The massive market transformation this month that some on Wall Street called a "once in a decade opportunity" might have just been a one-off technical move because of taxes.Marketsread more
The Pentagon will deploy U.S. forces to the Middle East on the heels of the attack on Saudi Arabian oil facilities, United States Secretary of Defense Mark Esper announced...Defenseread more
CNBC did a deep dive through the most recent Wall Street research to find stocks that analysts say are underappreciated.Marketsread more
Shares of MasterCard are up 46% this year, and 1120% since 2011, getting a boost from the strong U.S. consumer.Investingread more
CNBC sat in on an "empathy training" at Amazon PillPack's Somerville offices, which is part of new hire orientation.Technologyread more
Trade with China is the 'big unknown' for the Federal Reserve as it decides how best to support the U.S. economy, says Council on Foreign Relations Director of International...Futures Nowread more
Lobbying experts said the visit is likely an attempt to be in lawmakers' ears as they consider legislation that would impact Facebook.Technologyread more
Yardeni Research's Edward Yardeni believes the U.S. economy is picking up steam.Trading Nationread more
Iran's audacious drone and cruise missile attack on Saudi Arabia's oil producing facilities has provided a critical test yet for the Trump administration's foreign policy. A...Politicsread more
Chinese trade negotiators suddenly canceled a visit to meet U.S. farmers after they wrapped up trade talks in Washington this week.Marketsread more
It's a popular trick on those reality house-hunting shows — the real estate agent asks the buyers to make a list of everything they want. Then the agent takes them to a home that fulfills the wish list — and then drops the hammer that the house is about a million dollars over the buyer's budget.
No, you can't always get what you want, but maybe it's not your budget. Maybe it's your market.
Apparently 1 in 10 home searches nationally are "mismatched" when you compare what the buyer wants and what is available for sale, a jump from just 8 percent a year ago. That is the finding of a new report from real estate listing company Trulia, which compared the search results of potential buyers to the actual number of homes that met the search criteria in each market.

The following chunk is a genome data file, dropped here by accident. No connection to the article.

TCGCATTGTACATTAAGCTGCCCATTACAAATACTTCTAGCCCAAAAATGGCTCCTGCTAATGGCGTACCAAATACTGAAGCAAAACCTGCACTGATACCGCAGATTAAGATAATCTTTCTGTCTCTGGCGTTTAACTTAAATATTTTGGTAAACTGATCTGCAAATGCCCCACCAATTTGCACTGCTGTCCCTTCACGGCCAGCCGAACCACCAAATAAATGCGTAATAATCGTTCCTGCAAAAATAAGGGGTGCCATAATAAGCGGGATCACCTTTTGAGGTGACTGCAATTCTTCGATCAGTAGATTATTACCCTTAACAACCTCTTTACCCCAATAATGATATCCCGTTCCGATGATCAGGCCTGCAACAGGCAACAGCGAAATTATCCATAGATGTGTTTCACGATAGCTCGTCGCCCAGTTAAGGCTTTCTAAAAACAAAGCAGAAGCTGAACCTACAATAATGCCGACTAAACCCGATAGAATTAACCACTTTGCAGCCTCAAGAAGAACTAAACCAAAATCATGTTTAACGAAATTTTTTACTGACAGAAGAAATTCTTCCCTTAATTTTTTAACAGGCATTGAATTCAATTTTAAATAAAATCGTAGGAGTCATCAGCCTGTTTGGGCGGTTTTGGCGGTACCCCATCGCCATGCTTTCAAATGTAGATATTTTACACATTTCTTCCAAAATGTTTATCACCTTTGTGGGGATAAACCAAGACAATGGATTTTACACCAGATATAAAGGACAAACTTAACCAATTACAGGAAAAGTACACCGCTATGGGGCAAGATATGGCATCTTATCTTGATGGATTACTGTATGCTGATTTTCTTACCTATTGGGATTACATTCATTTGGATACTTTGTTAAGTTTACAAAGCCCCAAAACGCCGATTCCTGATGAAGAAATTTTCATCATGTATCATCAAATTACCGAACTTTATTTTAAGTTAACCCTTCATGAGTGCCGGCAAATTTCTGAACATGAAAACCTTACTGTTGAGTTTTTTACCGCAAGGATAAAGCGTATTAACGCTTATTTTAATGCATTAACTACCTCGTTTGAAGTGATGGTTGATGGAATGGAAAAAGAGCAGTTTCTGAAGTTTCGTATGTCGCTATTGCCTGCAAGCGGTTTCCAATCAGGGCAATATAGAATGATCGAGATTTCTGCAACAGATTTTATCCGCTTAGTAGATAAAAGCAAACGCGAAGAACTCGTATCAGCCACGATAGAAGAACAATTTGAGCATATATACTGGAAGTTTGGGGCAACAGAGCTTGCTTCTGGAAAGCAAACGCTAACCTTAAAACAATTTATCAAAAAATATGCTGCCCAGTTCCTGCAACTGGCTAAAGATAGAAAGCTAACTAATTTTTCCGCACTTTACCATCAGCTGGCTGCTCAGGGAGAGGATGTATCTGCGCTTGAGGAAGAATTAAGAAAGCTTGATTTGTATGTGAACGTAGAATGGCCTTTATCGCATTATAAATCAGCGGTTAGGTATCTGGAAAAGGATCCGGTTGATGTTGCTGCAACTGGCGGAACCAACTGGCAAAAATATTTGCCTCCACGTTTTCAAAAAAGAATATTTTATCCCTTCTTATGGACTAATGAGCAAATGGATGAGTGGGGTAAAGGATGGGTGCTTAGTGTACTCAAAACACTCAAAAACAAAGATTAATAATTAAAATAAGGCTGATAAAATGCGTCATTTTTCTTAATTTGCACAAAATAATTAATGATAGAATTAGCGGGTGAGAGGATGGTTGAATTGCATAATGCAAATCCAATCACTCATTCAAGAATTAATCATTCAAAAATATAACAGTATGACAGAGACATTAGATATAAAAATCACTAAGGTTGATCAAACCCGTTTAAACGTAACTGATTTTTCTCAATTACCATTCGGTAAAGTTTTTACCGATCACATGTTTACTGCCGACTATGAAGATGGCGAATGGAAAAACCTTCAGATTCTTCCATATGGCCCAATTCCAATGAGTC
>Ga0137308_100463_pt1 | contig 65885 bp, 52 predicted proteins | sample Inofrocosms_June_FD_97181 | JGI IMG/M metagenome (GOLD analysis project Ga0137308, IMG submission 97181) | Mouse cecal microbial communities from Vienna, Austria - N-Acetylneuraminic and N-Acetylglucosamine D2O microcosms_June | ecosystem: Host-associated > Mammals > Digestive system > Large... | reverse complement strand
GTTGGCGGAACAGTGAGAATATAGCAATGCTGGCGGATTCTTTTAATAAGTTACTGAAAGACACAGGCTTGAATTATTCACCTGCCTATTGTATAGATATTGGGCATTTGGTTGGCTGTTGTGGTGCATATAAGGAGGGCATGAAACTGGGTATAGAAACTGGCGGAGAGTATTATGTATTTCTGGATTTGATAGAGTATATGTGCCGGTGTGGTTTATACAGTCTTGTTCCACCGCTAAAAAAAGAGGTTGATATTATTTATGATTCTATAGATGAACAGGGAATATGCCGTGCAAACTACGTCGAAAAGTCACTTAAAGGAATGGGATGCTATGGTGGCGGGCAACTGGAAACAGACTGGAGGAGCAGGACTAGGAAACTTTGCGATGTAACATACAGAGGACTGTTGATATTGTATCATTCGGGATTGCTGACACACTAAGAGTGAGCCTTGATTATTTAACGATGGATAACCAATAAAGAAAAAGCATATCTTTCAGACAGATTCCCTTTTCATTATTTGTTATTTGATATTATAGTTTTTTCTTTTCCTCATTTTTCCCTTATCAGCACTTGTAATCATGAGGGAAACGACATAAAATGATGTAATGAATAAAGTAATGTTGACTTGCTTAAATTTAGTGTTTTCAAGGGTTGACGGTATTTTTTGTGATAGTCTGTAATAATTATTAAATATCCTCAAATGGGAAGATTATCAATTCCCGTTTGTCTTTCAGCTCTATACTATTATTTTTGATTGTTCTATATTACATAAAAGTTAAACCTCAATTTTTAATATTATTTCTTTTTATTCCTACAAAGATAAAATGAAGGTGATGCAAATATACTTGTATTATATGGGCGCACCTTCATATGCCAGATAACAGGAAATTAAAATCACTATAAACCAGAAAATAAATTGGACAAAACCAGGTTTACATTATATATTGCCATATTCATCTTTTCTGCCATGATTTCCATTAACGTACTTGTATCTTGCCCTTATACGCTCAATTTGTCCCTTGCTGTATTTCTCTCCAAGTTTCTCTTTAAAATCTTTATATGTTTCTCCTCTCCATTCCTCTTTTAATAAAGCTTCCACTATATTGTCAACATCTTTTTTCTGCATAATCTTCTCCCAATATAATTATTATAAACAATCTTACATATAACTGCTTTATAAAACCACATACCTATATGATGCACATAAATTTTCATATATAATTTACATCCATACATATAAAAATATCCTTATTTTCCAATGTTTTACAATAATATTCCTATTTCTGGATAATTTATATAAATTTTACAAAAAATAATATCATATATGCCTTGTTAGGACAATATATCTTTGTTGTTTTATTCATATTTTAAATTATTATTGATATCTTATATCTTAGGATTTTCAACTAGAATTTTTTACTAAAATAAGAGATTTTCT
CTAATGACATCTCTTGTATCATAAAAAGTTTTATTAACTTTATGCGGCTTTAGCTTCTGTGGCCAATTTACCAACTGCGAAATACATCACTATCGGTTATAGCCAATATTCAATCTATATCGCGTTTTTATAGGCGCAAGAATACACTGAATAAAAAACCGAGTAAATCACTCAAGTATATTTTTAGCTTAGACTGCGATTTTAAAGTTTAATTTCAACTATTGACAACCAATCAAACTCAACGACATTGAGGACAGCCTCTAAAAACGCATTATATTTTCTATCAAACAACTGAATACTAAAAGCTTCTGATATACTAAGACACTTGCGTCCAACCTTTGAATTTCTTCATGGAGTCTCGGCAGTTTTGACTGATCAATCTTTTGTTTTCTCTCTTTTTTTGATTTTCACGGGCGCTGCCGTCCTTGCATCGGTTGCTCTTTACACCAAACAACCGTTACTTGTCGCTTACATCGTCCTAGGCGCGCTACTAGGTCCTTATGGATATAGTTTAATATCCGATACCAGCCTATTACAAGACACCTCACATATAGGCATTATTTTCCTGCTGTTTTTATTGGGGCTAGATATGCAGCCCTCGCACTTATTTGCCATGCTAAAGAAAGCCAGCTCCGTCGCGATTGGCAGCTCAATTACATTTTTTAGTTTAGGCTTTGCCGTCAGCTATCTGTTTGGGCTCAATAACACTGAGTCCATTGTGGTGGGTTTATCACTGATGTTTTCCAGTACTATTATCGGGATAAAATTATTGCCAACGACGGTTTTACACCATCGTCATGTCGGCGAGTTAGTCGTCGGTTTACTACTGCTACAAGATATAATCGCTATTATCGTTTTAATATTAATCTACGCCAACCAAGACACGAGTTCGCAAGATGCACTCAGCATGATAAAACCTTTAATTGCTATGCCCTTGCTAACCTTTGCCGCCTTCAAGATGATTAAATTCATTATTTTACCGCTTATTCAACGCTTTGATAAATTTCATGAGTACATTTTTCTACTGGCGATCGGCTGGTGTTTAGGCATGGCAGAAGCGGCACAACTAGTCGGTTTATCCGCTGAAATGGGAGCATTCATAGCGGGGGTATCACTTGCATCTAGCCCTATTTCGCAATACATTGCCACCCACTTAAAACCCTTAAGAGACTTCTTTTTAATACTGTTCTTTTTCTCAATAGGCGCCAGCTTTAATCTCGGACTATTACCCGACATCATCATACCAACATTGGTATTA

Trulia researchers found that "nationally 10.4 percent of searches at a certain price point failed to match the available inventory at that price point. And in many markets — including many in Florida, North Carolina and Texas — home seekers are disproportionately looking at homes priced much lower than available inventory."
Market mismatches will inevitably drive up prices where there are more buyers than there are homes that those buyers want. The opposite is true in markets where there are too many homes that buyers don't want. Prices drop. In Detroit, Philadelphia and Dayton, Ohio, there are too many lower-priced homes and not enough luxury houses to meet the current buyer demand on the high end. The same is true in Camden, New Jersey, Pittsburgh and Little Rock, Arkansas.
The high-end mismatch only occurred in 10 percent of the 100 markets Trulia looked at. Most of the mismatching happened in markets where there was too much luxury supply and too little affordable supply. Houston and Dallas rank top for mismatching, while Honolulu, New Orleans and Albuquerque, New Mexico, appear to be the most "matched" markets, with supply right where the demand is.
Charlotte and Raleigh, in North Carolina, and North Port, Florida, are also highly mismatched, with not enough affordable homes to meet demand. Nearly three-quarters of searches in Charlotte this year are for homes priced below the median market price.
For buyers, the mismatches are extremely frustrating, but for sellers, they can be profitable. If your home is in the right price category, where demand is high and supply is low, then you're in the money. Even if you're in a matched market, you're in a good place. If you're trying to sell a $50 million home in Aspen, Colorado, then you may have a problem, because there are a lot of those (so sorry).
Investors will want to take note of mismatches as well. If a market is highly mismatched, there are likely to be more renters than buyers, which bodes well for single-family landlords.